We live in different parts of the same state, and had no problem with our local version of the same chain, which is why we suggested to her to go there. I know there is going to be a vast difference between locations but part of the reason we went to this one was they have a guarantee on the alignment as long as the tires are on the car, and they will check/re-do the alignment for free once per year. We’ve told her they may try to brush her off, I’m mostly curious why it would be adjusted so far or why this one measurement would be so far off when all the rest were brought in line supposedly correctly.


#5

So this is only one side?? Or both sides? I need both numbers to assess leads or pulls. Setting both sides to -2.1 would cause the car to drive straight but would prematurely wear out the tires. If the before was -0.8 why would the tech even touch it?

The car should go back with the complaint that it pulls left. If they argue, ask them why the “after” readings are set out of spec and that you’d like them corrected to the way it was when it was first up on the alignment machine. Simple.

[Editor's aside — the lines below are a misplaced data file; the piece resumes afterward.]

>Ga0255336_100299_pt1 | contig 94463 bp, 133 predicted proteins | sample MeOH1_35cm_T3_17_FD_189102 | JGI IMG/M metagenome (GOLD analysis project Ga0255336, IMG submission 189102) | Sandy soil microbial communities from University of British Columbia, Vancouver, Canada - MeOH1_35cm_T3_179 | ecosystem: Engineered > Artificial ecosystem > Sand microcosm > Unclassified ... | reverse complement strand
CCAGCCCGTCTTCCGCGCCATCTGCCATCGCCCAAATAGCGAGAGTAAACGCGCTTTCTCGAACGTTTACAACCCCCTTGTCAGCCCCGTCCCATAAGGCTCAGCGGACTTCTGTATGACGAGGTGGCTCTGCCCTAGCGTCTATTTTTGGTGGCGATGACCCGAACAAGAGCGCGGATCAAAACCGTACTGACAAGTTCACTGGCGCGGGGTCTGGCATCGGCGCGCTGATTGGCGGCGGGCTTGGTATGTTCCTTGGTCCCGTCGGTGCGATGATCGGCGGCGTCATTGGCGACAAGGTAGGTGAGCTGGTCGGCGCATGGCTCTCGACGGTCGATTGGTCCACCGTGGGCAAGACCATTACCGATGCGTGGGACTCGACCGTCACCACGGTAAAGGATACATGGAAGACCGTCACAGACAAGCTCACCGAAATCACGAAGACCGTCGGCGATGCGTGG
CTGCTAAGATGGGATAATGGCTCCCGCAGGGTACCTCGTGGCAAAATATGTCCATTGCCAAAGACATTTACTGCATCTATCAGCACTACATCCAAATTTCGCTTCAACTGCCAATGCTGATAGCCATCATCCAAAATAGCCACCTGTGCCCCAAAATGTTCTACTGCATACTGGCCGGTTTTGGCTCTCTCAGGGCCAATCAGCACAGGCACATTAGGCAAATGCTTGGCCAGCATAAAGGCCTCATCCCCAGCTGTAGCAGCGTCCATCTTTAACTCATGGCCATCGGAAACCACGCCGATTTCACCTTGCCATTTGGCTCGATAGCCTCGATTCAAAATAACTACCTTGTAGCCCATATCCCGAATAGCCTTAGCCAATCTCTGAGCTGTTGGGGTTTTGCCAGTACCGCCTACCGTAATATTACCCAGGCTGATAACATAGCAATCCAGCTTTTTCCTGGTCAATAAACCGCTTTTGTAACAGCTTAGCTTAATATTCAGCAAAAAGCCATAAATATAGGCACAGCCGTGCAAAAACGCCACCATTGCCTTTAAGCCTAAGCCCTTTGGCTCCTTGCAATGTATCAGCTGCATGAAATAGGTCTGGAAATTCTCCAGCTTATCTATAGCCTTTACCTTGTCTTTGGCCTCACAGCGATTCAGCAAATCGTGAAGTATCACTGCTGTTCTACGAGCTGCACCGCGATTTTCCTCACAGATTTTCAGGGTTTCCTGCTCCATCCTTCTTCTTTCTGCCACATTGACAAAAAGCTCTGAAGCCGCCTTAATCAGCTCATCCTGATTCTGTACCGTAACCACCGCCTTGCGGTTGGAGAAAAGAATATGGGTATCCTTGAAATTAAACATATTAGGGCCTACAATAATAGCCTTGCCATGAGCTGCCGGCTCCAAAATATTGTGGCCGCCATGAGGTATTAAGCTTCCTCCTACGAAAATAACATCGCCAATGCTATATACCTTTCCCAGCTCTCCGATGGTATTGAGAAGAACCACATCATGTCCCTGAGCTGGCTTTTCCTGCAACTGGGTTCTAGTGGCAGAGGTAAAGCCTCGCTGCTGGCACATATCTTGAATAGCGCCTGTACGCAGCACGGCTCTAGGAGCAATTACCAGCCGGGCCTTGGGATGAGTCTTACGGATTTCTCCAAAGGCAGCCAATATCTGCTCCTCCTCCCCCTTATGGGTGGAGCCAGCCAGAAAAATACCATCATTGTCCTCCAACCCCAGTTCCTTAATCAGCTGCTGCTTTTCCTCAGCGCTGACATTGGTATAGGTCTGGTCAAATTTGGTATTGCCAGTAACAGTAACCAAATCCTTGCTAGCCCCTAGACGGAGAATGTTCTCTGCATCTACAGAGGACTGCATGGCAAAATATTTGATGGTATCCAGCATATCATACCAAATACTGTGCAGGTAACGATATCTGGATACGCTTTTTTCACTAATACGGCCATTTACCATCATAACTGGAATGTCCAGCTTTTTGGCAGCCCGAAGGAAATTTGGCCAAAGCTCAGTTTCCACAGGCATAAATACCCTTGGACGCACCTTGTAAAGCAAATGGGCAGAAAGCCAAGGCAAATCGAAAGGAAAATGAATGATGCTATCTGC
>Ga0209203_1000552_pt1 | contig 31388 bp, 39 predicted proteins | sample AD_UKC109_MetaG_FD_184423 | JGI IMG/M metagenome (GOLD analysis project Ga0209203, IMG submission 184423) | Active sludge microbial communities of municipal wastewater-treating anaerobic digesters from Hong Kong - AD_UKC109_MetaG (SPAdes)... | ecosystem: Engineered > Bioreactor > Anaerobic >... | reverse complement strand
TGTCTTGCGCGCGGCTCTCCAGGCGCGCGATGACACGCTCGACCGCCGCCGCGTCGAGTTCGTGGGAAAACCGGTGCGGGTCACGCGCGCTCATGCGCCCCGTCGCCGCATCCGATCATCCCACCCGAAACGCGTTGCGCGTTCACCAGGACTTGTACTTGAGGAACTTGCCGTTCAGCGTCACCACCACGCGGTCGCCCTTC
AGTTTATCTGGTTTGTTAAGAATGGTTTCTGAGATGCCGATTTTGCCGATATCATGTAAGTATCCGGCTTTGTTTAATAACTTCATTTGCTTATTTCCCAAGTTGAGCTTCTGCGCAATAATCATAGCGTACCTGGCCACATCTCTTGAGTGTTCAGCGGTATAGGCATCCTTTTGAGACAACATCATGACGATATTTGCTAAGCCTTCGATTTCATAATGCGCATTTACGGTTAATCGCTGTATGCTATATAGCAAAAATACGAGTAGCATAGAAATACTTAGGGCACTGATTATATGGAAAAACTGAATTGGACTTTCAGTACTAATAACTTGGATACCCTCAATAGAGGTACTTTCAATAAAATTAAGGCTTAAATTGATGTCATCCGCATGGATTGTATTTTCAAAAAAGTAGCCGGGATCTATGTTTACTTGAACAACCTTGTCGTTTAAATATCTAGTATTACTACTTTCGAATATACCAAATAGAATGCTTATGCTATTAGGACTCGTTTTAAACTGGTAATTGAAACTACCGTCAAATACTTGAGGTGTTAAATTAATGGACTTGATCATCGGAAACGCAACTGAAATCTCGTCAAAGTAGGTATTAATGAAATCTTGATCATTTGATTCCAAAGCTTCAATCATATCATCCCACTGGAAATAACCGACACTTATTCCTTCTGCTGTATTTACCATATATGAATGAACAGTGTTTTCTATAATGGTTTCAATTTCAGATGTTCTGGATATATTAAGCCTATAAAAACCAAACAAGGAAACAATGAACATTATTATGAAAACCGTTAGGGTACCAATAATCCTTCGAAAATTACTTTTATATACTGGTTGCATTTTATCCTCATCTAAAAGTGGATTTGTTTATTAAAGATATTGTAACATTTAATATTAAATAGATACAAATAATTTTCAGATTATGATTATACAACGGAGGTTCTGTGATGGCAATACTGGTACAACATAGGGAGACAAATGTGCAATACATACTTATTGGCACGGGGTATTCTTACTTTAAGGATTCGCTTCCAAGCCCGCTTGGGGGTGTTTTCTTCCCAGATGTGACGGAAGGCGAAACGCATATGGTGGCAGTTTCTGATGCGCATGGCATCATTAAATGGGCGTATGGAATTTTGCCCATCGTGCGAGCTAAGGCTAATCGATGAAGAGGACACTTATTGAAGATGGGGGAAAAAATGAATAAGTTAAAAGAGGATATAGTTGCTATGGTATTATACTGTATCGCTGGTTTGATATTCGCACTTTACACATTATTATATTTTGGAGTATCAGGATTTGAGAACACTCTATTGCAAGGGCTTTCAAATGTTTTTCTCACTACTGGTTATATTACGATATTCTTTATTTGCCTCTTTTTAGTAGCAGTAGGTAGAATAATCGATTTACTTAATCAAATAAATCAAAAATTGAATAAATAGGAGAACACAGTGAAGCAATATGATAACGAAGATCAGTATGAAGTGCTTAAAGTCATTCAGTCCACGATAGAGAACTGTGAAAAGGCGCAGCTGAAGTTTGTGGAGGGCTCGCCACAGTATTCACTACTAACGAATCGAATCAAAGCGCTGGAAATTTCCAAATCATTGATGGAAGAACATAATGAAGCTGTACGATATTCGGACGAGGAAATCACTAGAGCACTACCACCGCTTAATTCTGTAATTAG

#6

Sorry about that. The only other setting that was obviously changed was the front left toe, which was brought to spec.

Left front:
camber: actual 0.5 before 0.1 spec -0.8 to 0.7
caster: actual 4.8 before 4.8 spec 3.0 to 6.0
toe: actual 0.10 before -0.06 spec 0.00 to 0.20
SAI: actual 12.9 before 13.6 no spec
Included angle: actual 13.6 before 13.6 no spec

Right front:
camber: actual -2.1 before -0.8 spec -0.8 to 0.7
caster actual 4.6 before 4.3 spec 3.0 to 6.0
toe: actual 0.06 before 0.13 spec 0.00 to 0.20
SAI: actual 6.4 before 6.9 no spec
Included angle: actual 4.8 before 6.1 no spec

Left rear:
camber: actual -1.2 before -1.1 spec -1.9 to -0.6
toe: actual 0.08 before 0.07 spec -0.08 to 0.32

Right rear:
camber: actual -1.2 before -1.3 spec -1.9 to -0.6
toe: actual 0.19 before 0.20 spec -0.08 to 0.32

Edit: I thought that she should get a second opinion on these numbers before going back because I wanted her to have something behind her words in the event this place tries to brush her off. She knows she needs to go back to them to get the work done regardless.


#7

Here we go again. Person one has work done. Calls person two. Person two goes online to forum. Why didn’t person one just return to place where work was done first ?


#8